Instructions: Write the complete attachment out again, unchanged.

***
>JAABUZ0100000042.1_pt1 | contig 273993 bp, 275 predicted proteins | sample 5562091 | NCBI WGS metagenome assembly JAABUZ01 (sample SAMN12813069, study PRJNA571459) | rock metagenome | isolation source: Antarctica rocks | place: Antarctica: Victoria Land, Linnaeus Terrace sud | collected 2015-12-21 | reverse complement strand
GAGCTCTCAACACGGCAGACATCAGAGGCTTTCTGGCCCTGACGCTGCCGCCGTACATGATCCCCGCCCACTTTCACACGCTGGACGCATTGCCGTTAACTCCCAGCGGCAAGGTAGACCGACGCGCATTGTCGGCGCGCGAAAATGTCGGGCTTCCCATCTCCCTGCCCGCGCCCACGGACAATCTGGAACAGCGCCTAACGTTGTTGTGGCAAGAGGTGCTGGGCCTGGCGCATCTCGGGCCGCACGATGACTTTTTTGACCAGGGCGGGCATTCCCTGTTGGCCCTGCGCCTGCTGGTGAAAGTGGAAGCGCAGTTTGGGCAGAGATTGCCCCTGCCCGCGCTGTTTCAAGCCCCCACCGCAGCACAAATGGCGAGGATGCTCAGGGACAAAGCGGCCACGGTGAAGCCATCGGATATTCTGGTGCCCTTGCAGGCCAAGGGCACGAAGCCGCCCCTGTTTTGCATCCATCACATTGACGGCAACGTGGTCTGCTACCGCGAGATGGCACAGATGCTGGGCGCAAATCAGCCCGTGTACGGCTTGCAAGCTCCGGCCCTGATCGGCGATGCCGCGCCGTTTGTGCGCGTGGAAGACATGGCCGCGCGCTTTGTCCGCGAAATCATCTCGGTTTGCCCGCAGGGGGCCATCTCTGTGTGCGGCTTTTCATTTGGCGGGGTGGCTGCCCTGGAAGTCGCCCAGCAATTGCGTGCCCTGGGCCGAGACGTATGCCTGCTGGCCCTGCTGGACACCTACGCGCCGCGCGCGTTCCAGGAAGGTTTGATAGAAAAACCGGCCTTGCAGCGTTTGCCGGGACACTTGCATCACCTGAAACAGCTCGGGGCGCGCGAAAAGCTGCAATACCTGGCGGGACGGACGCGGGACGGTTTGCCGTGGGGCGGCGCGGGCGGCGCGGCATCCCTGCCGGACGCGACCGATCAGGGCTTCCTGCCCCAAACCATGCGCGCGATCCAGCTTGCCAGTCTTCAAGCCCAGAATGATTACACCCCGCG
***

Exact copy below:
>JAABUZ0100000042.1_pt1 | contig 273993 bp, 275 predicted proteins | sample 5562091 | NCBI WGS metagenome assembly JAABUZ01 (sample SAMN12813069, study PRJNA571459) | rock metagenome | isolation source: Antarctica rocks | place: Antarctica: Victoria Land, Linnaeus Terrace sud | collected 2015-12-21 | reverse complement strand
GAGCTCTCAACACGGCAGACATCAGAGGCTTTCTGGCCCTGACGCTGCCGCCGTACATGATCCCCGCCCACTTTCACACGCTGGACGCATTGCCGTTAACTCCCAGCGGCAAGGTAGACCGACGCGCATTGTCGGCGCGCGAAAATGTCGGGCTTCCCATCTCCCTGCCCGCGCCCACGGACAATCTGGAACAGCGCCTAACGTTGTTGTGGCAAGAGGTGCTGGGCCTGGCGCATCTCGGGCCGCACGATGACTTTTTTGACCAGGGCGGGCATTCCCTGTTGGCCCTGCGCCTGCTGGTGAAAGTGGAAGCGCAGTTTGGGCAGAGATTGCCCCTGCCCGCGCTGTTTCAAGCCCCCACCGCAGCACAAATGGCGAGGATGCTCAGGGACAAAGCGGCCACGGTGAAGCCATCGGATATTCTGGTGCCCTTGCAGGCCAAGGGCACGAAGCCGCCCCTGTTTTGCATCCATCACATTGACGGCAACGTGGTCTGCTACCGCGAGATGGCACAGATGCTGGGCGCAAATCAGCCCGTGTACGGCTTGCAAGCTCCGGCCCTGATCGGCGATGCCGCGCCGTTTGTGCGCGTGGAAGACATGGCCGCGCGCTTTGTCCGCGAAATCATCTCGGTTTGCCCGCAGGGGGCCATCTCTGTGTGCGGCTTTTCATTTGGCGGGGTGGCTGCCCTGGAAGTCGCCCAGCAATTGCGTGCCCTGGGCCGAGACGTATGCCTGCTGGCCCTGCTGGACACCTACGCGCCGCGCGCGTTCCAGGAAGGTTTGATAGAAAAACCGGCCTTGCAGCGTTTGCCGGGACACTTGCATCACCTGAAACAGCTCGGGGCGCGCGAAAAGCTGCAATACCTGGCGGGACGGACGCGGGACGGTTTGCCGTGGGGCGGCGCGGGCGGCGCGGCATCCCTGCCGGACGCGACCGATCAGGGCTTCCTGCCCCAAACCATGCGCGCGATCCAGCTTGCCAGTCTTCAAGCCCAGAATGATTACACCCCGCG